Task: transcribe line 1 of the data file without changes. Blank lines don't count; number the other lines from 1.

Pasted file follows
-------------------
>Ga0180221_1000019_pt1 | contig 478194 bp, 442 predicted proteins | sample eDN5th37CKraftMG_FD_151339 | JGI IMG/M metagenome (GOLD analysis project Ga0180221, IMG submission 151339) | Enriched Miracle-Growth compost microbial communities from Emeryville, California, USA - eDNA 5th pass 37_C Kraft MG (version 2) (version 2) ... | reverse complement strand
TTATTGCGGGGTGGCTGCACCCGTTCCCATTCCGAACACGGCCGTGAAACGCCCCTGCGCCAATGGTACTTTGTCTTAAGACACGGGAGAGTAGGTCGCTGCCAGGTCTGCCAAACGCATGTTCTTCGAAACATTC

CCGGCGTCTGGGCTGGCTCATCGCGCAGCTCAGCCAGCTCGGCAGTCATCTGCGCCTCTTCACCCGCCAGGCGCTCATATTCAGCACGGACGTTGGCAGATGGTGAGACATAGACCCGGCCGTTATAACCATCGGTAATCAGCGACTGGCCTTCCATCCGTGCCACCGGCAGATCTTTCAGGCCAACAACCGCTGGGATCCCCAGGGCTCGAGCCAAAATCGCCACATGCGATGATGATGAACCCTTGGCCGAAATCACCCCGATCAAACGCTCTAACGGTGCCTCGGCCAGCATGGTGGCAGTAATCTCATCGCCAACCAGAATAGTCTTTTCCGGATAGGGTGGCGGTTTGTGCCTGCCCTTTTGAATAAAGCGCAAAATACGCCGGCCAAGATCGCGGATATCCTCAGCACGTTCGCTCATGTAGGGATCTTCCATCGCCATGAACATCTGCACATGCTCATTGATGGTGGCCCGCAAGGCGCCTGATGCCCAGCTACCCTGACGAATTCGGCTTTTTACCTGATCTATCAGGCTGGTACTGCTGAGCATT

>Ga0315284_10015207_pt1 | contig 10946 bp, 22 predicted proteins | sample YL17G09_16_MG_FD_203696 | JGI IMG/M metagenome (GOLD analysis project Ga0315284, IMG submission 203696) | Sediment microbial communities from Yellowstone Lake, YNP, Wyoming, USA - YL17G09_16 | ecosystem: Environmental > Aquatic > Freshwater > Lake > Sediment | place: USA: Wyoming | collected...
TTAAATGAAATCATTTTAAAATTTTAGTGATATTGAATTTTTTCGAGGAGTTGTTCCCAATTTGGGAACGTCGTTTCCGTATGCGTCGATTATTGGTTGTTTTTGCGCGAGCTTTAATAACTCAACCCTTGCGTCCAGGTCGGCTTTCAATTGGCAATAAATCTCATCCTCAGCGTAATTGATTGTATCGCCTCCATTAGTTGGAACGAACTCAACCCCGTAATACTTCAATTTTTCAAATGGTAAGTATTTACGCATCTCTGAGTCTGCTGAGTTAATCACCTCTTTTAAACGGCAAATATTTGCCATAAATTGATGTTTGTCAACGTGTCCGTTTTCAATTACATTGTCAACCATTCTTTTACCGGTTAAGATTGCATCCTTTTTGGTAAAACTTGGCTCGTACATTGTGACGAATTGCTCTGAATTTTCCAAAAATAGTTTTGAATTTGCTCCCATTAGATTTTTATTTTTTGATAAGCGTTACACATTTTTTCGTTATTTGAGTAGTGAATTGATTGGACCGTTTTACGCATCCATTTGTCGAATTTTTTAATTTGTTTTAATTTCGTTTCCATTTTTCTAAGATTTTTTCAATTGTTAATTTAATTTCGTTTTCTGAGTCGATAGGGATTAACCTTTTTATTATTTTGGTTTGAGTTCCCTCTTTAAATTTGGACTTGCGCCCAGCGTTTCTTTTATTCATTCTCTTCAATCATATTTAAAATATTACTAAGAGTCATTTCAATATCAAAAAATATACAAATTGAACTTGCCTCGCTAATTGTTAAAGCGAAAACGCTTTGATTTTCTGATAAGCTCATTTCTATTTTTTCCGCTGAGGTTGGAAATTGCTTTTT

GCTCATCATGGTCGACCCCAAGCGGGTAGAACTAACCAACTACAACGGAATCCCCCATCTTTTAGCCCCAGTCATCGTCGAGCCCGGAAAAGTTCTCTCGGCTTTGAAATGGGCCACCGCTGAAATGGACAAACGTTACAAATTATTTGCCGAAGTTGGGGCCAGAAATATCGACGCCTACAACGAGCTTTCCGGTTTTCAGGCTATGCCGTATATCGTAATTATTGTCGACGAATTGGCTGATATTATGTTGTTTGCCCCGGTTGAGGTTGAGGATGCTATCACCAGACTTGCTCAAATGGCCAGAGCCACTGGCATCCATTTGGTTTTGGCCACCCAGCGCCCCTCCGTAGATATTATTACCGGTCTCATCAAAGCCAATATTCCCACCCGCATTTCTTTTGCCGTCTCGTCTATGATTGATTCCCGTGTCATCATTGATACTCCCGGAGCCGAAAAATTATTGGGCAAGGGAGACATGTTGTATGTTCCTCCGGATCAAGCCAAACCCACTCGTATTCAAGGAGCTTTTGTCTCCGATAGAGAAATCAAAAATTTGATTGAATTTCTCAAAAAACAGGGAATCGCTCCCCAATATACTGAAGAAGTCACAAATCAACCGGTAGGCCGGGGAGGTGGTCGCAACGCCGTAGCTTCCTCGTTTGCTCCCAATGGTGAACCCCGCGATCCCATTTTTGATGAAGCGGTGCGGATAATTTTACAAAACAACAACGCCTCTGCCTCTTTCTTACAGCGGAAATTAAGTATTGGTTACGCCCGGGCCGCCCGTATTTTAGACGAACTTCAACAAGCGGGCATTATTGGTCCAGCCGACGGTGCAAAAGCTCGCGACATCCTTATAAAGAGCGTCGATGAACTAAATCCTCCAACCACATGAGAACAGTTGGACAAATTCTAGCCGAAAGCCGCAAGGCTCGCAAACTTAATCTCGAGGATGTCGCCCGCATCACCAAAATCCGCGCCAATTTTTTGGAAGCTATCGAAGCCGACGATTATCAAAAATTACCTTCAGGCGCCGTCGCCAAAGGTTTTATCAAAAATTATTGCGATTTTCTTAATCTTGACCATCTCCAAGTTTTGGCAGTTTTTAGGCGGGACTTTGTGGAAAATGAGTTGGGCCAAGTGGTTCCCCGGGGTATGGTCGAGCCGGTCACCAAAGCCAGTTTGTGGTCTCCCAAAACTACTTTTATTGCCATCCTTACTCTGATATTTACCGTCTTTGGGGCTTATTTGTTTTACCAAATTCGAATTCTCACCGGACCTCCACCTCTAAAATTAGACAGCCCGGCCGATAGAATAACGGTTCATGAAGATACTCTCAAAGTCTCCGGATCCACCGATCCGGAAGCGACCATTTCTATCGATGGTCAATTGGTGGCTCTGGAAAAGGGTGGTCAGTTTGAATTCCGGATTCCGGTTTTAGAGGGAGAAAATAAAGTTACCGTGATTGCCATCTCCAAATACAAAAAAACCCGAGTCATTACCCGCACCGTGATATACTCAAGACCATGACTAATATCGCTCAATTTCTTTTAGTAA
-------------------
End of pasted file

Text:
>Ga0180221_1000019_pt1 | contig 478194 bp, 442 predicted proteins | sample eDN5th37CKraftMG_FD_151339 | JGI IMG/M metagenome (GOLD analysis project Ga0180221, IMG submission 151339) | Enriched Miracle-Growth compost microbial communities from Emeryville, California, USA - eDNA 5th pass 37_C Kraft MG (version 2) (version 2) ... | reverse complement strand